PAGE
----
Reply
:iconfloggersg:
floggerSG Featured By Owner May 27, 2010  Hobbyist Photographer
Thanks for the writeup. Changed the way I shoot w/ my flash and ghetto softbox, I like the results!

[link]
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:icondalantech:
dalantech Featured By Owner May 27, 2010  Hobbyist Photographer
I get a "file not found" error when I click on the link :(
Reply
:iconfloggersg:
floggerSG Featured By Owner May 27, 2010  Hobbyist Photographer
Uh oh. Try... [link]
Reply
:icondalantech:
dalantech Featured By Owner May 27, 2010  Hobbyist Photographer
Excellent image!
Reply
:iconfloggersg:
floggerSG Featured By Owner May 27, 2010  Hobbyist Photographer
Thanks! The whole underexpose thing, and custom flash settings were key :)
Reply
:icondalantech:
dalantech Featured By Owner May 27, 2010  Hobbyist Photographer
Happy to help :)
Reply
:iconkeldererik:
keldererik Featured By Owner Apr 12, 2010   Digital Artist
Would you recommend the EF 100mm f/2.8L Macro IS USM above the EF-S 60mm Macro? Maybe it's a stupid question since the first is L-glass. I'm just wondering if it's worth the extra money.
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:icondalantech:
dalantech Featured By Owner May 27, 2010  Hobbyist Photographer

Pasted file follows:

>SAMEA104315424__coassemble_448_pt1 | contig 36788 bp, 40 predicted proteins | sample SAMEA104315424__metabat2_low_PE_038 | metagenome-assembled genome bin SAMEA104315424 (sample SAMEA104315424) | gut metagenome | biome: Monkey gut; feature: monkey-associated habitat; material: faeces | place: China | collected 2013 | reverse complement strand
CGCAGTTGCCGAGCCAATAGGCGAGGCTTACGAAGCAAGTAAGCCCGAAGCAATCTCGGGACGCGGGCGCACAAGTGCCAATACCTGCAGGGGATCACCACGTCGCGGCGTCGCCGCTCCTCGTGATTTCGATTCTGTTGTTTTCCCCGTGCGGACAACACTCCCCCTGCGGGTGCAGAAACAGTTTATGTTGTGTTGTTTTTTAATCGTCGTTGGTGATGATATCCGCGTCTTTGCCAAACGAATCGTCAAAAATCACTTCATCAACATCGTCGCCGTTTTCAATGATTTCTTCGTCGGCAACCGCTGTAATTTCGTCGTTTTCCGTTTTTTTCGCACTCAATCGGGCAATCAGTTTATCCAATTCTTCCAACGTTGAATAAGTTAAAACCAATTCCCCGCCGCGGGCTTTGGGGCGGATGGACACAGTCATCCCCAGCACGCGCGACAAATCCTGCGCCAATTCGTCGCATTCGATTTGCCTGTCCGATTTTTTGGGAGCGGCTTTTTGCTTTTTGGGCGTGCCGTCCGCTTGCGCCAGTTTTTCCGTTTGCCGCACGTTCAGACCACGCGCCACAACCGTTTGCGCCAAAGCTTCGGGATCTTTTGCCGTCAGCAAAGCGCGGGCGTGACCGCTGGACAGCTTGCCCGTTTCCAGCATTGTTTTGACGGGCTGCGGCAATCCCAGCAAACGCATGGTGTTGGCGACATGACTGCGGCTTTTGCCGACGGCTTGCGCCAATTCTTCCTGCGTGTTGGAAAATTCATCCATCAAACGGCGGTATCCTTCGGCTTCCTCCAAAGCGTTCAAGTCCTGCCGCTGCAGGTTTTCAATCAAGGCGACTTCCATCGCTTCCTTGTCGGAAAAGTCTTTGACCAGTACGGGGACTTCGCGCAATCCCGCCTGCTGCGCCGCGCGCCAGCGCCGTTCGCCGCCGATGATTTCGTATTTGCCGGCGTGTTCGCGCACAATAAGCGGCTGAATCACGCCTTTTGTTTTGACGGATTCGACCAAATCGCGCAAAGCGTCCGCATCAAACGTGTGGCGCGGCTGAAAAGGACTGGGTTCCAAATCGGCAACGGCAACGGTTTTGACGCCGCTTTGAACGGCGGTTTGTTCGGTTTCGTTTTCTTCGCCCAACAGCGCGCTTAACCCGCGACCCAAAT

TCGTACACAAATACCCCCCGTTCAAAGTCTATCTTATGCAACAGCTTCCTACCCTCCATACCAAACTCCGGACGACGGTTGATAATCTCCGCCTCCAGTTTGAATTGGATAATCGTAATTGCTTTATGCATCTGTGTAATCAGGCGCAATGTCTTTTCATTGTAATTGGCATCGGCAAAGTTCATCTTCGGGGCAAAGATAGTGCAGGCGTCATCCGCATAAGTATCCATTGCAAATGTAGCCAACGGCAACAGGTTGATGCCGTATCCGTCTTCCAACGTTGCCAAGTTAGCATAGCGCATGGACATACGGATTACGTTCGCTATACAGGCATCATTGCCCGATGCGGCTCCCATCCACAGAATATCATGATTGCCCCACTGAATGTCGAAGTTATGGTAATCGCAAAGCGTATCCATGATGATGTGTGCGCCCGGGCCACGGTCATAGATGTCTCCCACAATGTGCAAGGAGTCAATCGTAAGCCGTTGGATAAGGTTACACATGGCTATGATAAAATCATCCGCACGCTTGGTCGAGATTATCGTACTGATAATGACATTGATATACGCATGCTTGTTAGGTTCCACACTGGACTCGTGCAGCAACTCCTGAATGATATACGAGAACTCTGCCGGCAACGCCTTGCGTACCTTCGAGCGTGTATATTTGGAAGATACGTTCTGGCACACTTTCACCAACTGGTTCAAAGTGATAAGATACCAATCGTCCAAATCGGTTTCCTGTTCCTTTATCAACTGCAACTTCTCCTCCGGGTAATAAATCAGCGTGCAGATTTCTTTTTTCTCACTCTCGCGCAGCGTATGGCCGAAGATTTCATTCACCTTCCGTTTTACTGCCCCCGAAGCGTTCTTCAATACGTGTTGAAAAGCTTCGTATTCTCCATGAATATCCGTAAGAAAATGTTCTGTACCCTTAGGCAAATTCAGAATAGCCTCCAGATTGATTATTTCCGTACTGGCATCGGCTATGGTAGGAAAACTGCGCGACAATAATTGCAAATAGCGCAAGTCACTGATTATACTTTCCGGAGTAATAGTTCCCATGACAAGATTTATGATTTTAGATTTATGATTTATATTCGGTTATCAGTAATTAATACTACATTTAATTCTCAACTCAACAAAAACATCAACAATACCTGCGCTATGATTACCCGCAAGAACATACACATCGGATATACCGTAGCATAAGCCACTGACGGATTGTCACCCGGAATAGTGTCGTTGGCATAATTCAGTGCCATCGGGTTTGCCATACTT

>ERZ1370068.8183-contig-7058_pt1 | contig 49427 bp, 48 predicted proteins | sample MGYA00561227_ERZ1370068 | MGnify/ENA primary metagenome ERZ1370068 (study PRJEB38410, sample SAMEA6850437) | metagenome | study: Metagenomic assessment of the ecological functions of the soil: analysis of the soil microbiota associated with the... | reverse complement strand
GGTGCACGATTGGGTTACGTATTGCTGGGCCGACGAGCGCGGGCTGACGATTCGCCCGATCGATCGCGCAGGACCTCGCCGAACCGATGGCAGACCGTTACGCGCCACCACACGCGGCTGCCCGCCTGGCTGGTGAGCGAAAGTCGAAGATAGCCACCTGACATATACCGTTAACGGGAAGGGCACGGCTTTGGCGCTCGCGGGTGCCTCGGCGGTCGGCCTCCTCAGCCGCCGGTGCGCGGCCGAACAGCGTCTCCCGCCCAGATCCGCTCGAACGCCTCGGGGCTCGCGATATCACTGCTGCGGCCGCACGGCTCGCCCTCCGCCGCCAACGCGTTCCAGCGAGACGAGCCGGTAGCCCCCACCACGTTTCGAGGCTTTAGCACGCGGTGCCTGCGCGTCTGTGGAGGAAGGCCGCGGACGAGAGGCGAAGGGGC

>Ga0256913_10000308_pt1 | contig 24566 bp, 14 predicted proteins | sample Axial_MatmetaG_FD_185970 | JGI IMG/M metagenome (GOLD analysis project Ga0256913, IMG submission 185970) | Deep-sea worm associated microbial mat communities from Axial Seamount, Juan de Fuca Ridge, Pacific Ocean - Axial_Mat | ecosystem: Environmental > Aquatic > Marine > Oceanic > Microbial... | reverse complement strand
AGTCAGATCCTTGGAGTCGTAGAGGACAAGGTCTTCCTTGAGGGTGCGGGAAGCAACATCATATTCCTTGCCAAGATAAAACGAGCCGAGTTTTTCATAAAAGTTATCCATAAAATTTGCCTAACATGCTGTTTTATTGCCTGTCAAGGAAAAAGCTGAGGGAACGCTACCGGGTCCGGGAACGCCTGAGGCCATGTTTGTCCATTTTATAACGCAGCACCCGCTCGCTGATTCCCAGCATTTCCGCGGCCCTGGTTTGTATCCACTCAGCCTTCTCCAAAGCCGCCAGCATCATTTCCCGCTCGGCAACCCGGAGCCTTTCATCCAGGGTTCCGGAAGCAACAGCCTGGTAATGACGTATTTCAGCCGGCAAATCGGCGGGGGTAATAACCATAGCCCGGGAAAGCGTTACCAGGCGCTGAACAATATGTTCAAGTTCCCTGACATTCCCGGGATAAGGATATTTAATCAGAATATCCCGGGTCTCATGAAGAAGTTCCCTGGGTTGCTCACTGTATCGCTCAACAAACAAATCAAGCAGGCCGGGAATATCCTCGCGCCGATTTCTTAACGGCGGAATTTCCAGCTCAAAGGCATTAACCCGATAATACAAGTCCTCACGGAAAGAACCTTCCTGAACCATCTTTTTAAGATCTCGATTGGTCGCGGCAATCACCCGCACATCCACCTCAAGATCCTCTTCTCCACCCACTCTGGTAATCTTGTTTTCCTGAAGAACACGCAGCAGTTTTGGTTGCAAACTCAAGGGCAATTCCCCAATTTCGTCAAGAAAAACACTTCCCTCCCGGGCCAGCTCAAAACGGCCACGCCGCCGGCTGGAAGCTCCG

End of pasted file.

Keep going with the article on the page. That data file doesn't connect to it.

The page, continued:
I'd actually recommend the EF-S 60mm. [link]
Reply
:iconramography:
Ramography Featured By Owner Apr 4, 2010  Hobbyist Photographer
Wow, what a really detailed tutorial..i salute for putting such effort into this masterpiece..Thank you :)
Reply
:icondalantech:
dalantech Featured By Owner May 27, 2010  Hobbyist Photographer
Thanks for the feedback!
Reply
:iconchromatoast:
ChromaToast Featured By Owner Mar 25, 2010
Thank you for the interesting tutorial. I love macros. Thinking of trying a few myself. This will surely help. :clap:
Reply
:icondalantech:
dalantech Featured By Owner May 27, 2010  Hobbyist Photographer
Thank you!
Reply
:iconchromatoast:
ChromaToast Featured By Owner May 27, 2010
:)
Reply
:icondepshado:
depshado Featured By Owner Aug 25, 2009
thank you for sharing your experience I am very grateful and will use this technique soon!
Reply
:icondalantech:
dalantech Featured By Owner Aug 27, 2009  Hobbyist Photographer
Glad to help!
Reply
:iconvond00m:
VonD00m Featured By Owner Jun 18, 2009
nice tutorial, gave me some good insight haha
Reply
:icondalantech:
dalantech Featured By Owner Jun 21, 2009  Hobbyist Photographer